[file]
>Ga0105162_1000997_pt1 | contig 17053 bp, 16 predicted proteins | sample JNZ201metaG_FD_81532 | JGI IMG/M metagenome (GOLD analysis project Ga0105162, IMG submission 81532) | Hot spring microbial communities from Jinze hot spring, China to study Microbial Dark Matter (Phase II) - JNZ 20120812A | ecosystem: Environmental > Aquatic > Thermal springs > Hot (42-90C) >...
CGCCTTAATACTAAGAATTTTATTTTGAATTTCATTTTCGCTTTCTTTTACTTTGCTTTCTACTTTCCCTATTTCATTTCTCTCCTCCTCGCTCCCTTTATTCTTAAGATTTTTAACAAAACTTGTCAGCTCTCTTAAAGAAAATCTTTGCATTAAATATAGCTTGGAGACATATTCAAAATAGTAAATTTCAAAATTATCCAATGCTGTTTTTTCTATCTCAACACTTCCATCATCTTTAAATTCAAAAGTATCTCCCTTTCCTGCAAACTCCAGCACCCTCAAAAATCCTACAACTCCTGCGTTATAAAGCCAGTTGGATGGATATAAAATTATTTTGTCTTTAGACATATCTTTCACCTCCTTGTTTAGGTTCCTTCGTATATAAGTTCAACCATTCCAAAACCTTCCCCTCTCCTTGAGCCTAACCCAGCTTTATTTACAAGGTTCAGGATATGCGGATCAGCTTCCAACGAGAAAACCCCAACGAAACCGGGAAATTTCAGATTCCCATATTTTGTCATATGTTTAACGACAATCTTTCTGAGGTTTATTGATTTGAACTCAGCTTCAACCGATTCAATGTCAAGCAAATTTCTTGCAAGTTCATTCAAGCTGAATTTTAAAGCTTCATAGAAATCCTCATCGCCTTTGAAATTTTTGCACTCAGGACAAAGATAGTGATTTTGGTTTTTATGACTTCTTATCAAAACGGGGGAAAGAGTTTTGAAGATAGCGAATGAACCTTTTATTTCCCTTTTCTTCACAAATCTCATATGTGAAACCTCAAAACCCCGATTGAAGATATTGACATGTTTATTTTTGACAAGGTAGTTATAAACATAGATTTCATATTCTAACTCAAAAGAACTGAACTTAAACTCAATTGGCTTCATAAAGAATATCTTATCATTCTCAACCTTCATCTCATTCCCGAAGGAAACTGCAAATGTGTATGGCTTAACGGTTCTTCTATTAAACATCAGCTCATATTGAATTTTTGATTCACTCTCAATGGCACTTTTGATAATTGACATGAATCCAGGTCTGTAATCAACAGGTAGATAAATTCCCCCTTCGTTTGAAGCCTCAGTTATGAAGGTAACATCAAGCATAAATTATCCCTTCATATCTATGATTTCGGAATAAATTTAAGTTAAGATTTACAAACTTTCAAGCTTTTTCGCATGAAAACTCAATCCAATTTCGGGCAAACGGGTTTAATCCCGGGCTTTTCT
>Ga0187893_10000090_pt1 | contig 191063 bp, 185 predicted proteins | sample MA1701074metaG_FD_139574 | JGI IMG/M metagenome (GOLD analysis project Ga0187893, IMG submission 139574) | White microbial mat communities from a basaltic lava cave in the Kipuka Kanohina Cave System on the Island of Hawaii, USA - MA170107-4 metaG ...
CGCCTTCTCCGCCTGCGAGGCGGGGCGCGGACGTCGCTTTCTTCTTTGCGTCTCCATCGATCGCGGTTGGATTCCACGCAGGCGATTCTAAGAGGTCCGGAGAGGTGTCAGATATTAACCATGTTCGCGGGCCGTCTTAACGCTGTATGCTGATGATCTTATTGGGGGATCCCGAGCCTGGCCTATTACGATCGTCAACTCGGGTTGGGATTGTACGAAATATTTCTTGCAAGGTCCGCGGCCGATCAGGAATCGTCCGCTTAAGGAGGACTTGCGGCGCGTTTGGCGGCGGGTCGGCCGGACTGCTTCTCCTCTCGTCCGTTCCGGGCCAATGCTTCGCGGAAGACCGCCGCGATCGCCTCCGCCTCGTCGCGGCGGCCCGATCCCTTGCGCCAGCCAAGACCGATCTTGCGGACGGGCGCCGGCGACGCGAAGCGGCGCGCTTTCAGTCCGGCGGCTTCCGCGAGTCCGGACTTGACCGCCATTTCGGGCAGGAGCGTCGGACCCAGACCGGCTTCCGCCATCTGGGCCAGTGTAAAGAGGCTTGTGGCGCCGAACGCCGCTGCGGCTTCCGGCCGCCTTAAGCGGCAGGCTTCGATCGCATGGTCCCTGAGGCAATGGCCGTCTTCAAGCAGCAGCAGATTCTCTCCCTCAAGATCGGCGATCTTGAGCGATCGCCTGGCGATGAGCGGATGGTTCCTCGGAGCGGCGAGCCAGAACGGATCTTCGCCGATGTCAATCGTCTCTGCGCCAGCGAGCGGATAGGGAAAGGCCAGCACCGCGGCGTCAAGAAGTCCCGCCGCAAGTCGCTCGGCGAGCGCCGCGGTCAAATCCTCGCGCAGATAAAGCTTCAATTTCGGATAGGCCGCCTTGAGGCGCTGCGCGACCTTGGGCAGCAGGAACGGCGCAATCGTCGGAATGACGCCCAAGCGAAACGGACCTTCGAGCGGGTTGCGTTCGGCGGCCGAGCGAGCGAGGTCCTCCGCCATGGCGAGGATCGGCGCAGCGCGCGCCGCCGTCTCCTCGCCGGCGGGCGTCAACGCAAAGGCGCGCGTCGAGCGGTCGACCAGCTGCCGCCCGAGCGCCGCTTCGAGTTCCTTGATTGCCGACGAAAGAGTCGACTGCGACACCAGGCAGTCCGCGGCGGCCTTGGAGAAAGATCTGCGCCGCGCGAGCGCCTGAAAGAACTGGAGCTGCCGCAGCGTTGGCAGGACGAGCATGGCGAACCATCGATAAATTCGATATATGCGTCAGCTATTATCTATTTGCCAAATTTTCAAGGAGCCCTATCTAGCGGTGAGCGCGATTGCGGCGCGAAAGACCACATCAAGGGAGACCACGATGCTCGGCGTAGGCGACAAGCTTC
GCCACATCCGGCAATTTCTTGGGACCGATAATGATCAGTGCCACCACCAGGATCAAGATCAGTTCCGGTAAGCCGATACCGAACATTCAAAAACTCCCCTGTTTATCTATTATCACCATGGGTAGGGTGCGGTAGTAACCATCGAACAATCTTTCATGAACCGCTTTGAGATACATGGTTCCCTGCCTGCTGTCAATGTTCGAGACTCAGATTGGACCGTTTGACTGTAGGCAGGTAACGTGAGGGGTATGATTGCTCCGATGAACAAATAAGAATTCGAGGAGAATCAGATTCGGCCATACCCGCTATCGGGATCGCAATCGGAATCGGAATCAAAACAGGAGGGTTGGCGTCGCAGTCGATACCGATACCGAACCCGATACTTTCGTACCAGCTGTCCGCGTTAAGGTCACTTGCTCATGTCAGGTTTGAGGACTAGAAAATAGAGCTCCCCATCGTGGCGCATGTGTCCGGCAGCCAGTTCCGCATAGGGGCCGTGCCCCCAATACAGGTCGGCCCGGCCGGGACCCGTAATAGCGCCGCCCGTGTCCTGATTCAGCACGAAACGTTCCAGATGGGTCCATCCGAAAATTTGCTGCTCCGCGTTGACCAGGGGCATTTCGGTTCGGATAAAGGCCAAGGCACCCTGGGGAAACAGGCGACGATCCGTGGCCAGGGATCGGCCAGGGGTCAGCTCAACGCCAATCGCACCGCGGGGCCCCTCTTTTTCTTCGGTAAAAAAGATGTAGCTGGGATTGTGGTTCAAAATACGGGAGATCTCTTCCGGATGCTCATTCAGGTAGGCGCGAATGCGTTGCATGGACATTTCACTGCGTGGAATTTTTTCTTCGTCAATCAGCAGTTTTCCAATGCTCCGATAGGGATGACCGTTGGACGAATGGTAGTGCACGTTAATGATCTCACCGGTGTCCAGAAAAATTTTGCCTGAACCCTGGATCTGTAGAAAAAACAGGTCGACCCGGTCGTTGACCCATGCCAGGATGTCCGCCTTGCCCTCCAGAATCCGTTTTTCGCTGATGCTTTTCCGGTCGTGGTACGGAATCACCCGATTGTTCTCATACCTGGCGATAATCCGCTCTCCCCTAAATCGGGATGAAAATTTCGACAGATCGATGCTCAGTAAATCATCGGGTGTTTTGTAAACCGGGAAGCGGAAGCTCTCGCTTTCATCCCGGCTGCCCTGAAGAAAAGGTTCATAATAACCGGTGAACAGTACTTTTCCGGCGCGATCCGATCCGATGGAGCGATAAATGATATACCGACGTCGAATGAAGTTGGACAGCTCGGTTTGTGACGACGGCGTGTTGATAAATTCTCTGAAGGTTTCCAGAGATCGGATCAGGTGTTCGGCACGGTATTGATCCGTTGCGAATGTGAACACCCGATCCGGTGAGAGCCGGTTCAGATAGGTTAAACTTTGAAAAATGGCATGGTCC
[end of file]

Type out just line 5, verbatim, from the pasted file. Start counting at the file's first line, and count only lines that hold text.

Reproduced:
GCCACATCCGGCAATTTCTTGGGACCGATAATGATCAGTGCCACCACCAGGATCAAGATCAGTTCCGGTAAGCCGATACCGAACATTCAAAAACTCCCCTGTTTATCTATTATCACCATGGGTAGGGTGCGGTAGTAACCATCGAACAATCTTTCATGAACCGCTTTGAGATACATGGTTCCCTGCCTGCTGTCAATGTTCGAGACTCAGATTGGACCGTTTGACTGTAGGCAGGTAACGTGAGGGGTATGATTGCTCCGATGAACAAATAAGAATTCGAGGAGAATCAGATTCGGCCATACCCGCTATCGGGATCGCAATCGGAATCGGAATCAAAACAGGAGGGTTGGCGTCGCAGTCGATACCGATACCGAACCCGATACTTTCGTACCAGCTGTCCGCGTTAAGGTCACTTGCTCATGTCAGGTTTGAGGACTAGAAAATAGAGCTCCCCATCGTGGCGCATGTGTCCGGCAGCCAGTTCCGCATAGGGGCCGTGCCCCCAATACAGGTCGGCCCGGCCGGGACCCGTAATAGCGCCGCCCGTGTCCTGATTCAGCACGAAACGTTCCAGATGGGTCCATCCGAAAATTTGCTGCTCCGCGTTGACCAGGGGCATTTCGGTTCGGATAAAGGCCAAGGCACCCTGGGGAAACAGGCGACGATCCGTGGCCAGGGATCGGCCAGGGGTCAGCTCAACGCCAATCGCACCGCGGGGCCCCTCTTTTTCTTCGGTAAAAAAGATGTAGCTGGGATTGTGGTTCAAAATACGGGAGATCTCTTCCGGATGCTCATTCAGGTAGGCGCGAATGCGTTGCATGGACATTTCACTGCGTGGAATTTTTTCTTCGTCAATCAGCAGTTTTCCAATGCTCCGATAGGGATGACCGTTGGACGAATGGTAGTGCACGTTAATGATCTCACCGGTGTCCAGAAAAATTTTGCCTGAACCCTGGATCTGTAGAAAAAACAGGTCGACCCGGTCGTTGACCCATGCCAGGATGTCCGCCTTGCCCTCCAGAATCCGTTTTTCGCTGATGCTTTTCCGGTCGTGGTACGGAATCACCCGATTGTTCTCATACCTGGCGATAATCCGCTCTCCCCTAAATCGGGATGAAAATTTCGACAGATCGATGCTCAGTAAATCATCGGGTGTTTTGTAAACCGGGAAGCGGAAGCTCTCGCTTTCATCCCGGCTGCCCTGAAGAAAAGGTTCATAATAACCGGTGAACAGTACTTTTCCGGCGCGATCCGATCCGATGGAGCGATAAATGATATACCGACGTCGAATGAAGTTGGACAGCTCGGTTTGTGACGACGGCGTGTTGATAAATTCTCTGAAGGTTTCCAGAGATCGGATCAGGTGTTCGGCACGGTATTGATCCGTTGCGAATGTGAACACCCGATCCGGTGAGAGCCGGTTCAGATAGGTTAAACTTTGAAAAATGGCATGGTCC